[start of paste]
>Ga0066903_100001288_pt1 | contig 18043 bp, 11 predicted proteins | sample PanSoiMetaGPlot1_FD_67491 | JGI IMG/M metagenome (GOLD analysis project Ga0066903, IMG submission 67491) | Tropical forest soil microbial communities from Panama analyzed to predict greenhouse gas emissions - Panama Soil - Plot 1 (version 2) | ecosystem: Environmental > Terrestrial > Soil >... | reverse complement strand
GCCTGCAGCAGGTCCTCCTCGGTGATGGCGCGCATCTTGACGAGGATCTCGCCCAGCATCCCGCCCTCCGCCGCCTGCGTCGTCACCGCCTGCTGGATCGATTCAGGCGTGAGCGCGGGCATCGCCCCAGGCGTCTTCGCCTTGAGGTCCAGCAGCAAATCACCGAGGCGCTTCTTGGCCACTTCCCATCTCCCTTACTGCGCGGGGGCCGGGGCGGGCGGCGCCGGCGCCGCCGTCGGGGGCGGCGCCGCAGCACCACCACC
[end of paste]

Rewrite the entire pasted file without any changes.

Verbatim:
>Ga0066903_100001288_pt1 | contig 18043 bp, 11 predicted proteins | sample PanSoiMetaGPlot1_FD_67491 | JGI IMG/M metagenome (GOLD analysis project Ga0066903, IMG submission 67491) | Tropical forest soil microbial communities from Panama analyzed to predict greenhouse gas emissions - Panama Soil - Plot 1 (version 2) | ecosystem: Environmental > Terrestrial > Soil >... | reverse complement strand
GCCTGCAGCAGGTCCTCCTCGGTGATGGCGCGCATCTTGACGAGGATCTCGCCCAGCATCCCGCCCTCCGCCGCCTGCGTCGTCACCGCCTGCTGGATCGATTCAGGCGTGAGCGCGGGCATCGCCCCAGGCGTCTTCGCCTTGAGGTCCAGCAGCAAATCACCGAGGCGCTTCTTGGCCACTTCCCATCTCCCTTACTGCGCGGGGGCCGGGGCGGGCGGCGCCGGCGCCGCCGTCGGGGGCGGCGCCGCAGCACCACCACC